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State Selects Third Party Administrator to Review Oil Spill Claims

Releases solicitation for Technical Assistance Providers to help individuals, businesses through claims process

The state of Louisiana has taken the first steps in implementing a community outreach and technical assistance plan to ensure the effectiveness, transparency and efficiency in the British Petroleum (BP) claims process resulting from the Deepwater Horizon Oil Spill in the Gulf of Mexico. Today, the state announced that Cannon Cochran Management Services, Inc. (CCMSI) has been selected to serve as the state's independent administrator to implement a comprehensive review of BP's oil spill claims process. The state also issued a solicitation for proposals for community organizations to assist individuals and businesses with the claims process.

As the third party administrator, CCMSI, will also look at the effect of social, human and workforce development services on the claims process and provide technical support and consulting for negotiations for BP claims information, reviewing the claims processes and assisting in the development of requests.

"By retaining an objective third party administrator, the state's claims process advisory team will assure integrity and quality of the claims process," said Louisiana Department of Children & Family Services (DSS) Secretary Kristy Nichols. "CCMSI brings experience with a variety of claims processes, ranging from workers' compensation to disaster recovery."

CCMSI is a privately held company and a leading third-party administrator for property/casualty self-insurance and workers' compensation programs. Since 1978, CCMSI has provided claims services, loss control, managed care, internet claims analysis and reporting services to insurance carriers, group self-insurance groups and individual employers in a wide range of industries. CCMSI has offices across the country, including one in Metairie.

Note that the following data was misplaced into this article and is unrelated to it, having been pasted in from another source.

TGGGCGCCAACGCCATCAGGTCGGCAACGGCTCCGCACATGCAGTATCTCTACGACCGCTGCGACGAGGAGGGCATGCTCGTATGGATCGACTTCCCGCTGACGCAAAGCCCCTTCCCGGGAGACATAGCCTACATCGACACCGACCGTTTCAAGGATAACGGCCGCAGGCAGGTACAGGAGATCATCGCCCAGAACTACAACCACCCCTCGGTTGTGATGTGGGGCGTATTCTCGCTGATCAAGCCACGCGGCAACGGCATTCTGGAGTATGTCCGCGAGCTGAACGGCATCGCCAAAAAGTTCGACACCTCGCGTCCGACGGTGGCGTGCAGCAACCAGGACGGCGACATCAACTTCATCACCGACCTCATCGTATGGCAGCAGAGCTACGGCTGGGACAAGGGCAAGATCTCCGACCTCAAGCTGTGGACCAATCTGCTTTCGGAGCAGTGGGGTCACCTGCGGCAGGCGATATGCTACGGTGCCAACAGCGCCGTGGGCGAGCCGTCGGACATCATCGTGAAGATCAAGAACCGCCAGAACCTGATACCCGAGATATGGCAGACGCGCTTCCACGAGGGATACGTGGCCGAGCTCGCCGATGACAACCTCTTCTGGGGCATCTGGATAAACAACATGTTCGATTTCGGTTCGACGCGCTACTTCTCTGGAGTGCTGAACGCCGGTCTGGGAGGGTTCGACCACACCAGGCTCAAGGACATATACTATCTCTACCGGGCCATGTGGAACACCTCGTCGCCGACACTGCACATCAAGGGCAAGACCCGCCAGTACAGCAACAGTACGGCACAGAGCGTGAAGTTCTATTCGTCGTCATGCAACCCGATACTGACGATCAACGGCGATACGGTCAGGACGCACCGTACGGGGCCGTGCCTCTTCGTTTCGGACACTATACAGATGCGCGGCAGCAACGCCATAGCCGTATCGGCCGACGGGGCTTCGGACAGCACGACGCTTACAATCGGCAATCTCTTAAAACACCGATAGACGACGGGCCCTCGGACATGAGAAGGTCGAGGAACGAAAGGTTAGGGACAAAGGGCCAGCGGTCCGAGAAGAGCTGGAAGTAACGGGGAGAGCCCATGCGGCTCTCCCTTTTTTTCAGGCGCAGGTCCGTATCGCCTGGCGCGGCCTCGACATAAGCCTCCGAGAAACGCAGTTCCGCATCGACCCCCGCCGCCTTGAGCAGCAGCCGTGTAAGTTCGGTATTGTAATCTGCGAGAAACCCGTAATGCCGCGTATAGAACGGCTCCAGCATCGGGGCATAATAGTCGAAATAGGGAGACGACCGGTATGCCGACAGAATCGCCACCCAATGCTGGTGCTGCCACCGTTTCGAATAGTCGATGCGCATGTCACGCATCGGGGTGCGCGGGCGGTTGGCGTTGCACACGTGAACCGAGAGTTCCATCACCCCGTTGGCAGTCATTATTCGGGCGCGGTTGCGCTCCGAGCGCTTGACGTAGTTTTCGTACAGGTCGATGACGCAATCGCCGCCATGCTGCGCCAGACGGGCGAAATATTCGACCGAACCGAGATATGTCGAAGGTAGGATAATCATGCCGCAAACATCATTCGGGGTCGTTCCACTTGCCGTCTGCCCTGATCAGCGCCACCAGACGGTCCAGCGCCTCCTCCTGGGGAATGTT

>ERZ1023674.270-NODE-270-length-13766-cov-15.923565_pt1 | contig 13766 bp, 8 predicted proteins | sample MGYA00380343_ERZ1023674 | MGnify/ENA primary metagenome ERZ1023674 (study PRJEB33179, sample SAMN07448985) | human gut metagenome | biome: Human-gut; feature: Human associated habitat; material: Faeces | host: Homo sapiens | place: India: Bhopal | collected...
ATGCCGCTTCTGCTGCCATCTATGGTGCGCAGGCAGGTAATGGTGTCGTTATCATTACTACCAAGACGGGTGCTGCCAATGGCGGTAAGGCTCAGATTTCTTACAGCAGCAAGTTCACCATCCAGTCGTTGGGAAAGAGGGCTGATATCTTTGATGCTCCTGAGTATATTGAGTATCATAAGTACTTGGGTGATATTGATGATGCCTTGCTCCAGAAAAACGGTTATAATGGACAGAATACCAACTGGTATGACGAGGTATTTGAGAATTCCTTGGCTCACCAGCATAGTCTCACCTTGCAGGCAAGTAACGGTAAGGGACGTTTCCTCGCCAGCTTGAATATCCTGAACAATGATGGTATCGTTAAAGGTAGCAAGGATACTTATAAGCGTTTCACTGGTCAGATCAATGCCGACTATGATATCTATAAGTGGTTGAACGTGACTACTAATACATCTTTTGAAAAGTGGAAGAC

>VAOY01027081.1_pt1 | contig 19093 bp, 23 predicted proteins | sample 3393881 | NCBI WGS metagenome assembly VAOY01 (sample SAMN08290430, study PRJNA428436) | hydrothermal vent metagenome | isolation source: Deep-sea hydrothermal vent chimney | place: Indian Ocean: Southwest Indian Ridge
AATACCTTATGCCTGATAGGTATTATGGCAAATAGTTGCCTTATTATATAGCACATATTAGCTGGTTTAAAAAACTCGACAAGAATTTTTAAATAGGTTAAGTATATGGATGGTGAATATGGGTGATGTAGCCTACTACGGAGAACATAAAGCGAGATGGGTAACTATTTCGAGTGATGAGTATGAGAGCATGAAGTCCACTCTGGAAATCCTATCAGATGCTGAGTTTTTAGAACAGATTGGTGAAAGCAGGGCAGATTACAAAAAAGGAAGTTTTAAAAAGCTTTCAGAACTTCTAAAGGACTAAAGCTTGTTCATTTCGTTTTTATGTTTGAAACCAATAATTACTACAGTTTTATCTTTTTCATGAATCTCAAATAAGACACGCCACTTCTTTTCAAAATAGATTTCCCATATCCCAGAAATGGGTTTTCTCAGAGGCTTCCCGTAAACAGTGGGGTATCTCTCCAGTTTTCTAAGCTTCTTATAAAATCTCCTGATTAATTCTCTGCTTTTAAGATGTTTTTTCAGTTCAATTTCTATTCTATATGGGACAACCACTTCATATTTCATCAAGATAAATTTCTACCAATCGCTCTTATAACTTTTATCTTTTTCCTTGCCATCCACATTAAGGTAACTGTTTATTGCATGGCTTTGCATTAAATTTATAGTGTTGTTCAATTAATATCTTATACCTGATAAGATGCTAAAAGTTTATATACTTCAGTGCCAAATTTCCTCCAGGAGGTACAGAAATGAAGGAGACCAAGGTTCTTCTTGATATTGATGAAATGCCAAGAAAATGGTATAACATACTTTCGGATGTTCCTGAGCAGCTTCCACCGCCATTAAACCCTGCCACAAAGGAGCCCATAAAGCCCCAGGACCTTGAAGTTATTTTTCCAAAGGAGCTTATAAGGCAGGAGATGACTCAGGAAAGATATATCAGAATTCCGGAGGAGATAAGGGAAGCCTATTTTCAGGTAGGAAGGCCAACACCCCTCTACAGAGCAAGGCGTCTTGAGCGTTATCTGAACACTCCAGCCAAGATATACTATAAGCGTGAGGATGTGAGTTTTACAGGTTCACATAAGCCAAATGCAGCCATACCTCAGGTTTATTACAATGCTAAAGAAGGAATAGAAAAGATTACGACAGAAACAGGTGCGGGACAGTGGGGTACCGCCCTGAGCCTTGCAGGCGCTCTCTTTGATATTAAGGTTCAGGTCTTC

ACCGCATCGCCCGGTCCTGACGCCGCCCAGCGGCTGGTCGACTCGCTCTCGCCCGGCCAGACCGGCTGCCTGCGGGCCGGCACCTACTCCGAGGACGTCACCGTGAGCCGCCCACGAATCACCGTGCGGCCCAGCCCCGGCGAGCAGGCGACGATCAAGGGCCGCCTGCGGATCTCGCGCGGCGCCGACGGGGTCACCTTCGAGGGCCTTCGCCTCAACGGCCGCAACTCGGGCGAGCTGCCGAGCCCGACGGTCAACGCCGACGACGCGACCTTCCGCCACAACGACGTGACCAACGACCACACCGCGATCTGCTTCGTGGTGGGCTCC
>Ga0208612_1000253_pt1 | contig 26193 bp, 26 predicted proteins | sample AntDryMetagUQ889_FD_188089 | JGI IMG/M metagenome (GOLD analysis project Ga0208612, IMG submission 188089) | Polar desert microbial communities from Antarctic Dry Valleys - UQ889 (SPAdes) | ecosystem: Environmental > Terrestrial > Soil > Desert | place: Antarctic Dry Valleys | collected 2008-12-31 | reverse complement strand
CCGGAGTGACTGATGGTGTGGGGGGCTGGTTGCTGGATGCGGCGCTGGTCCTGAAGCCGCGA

As third party administrator, CCMSI will be part of the state's three part approach to addressing BP's flawed claims process. A Unified Command Group (UCG) will include state agencies, federal entities, BP and parish designees to oversee the BP claims process and aid for families. Today, the state requested that the federal on-site coordinator, U.S. Coast Guard Rear Admiral James Watson, create that UCG and engage federal and state partners.

Additionally, the state will select up to 15 organizations to provide education on the claims process, as well as assist individuals and businesses in analyzing and preparing needed documentation for claims. Louisiana today released a solicitation for proposals to coastal organizations with the capacity to provide community-based assistance with the BP claims process and other government or philanthropic support programs to individuals and businesses in the impacted coastal region.

"The state wants to address what we see as a great need to assist claimants with proving the net worth of their assets, loss of business and actual damage in order to successfully recoup losses due to the oil spill," said Nichols. "Additionally, the technical assistance providers will advise the state's Technical Assistance Advisory Team on how to simplify and strengthen the claims process."

Technical assistance providers will be announced in July and will be funded by $2 million granted to the state by BP. Technical Assistance Provider solicitations must be received by July 2, 2010, at 8:00 a.m. Click here to view the full solicitation

The state also announced today that Tulane University, the Louisiana State University Health Sciences Center and the Louisiana Public Health Institute will conduct the state's comprehensive needs assessment. The goal is to determine the impact of the oil spill on individuals, families and communities and to identify critical needs due to temporary or prolonged loss of livelihood or community infrastructure in impacted parishes.

The survey will allow the state to provide guidance for short-term, coordinated delivery of services and resources to impacted individuals and businesses.

"The state realizes how important it is that recovery from the oil spill be local," said Nichols. "We want to provide parishes and communities with as much information and as many resources as they need to make lasting decisions for their people. We are also ensuring that the needs assessment pays special attention to unique populations in our state, including the Vietnamese and Native American communities that rely on our coastal resources for their livelihoods."

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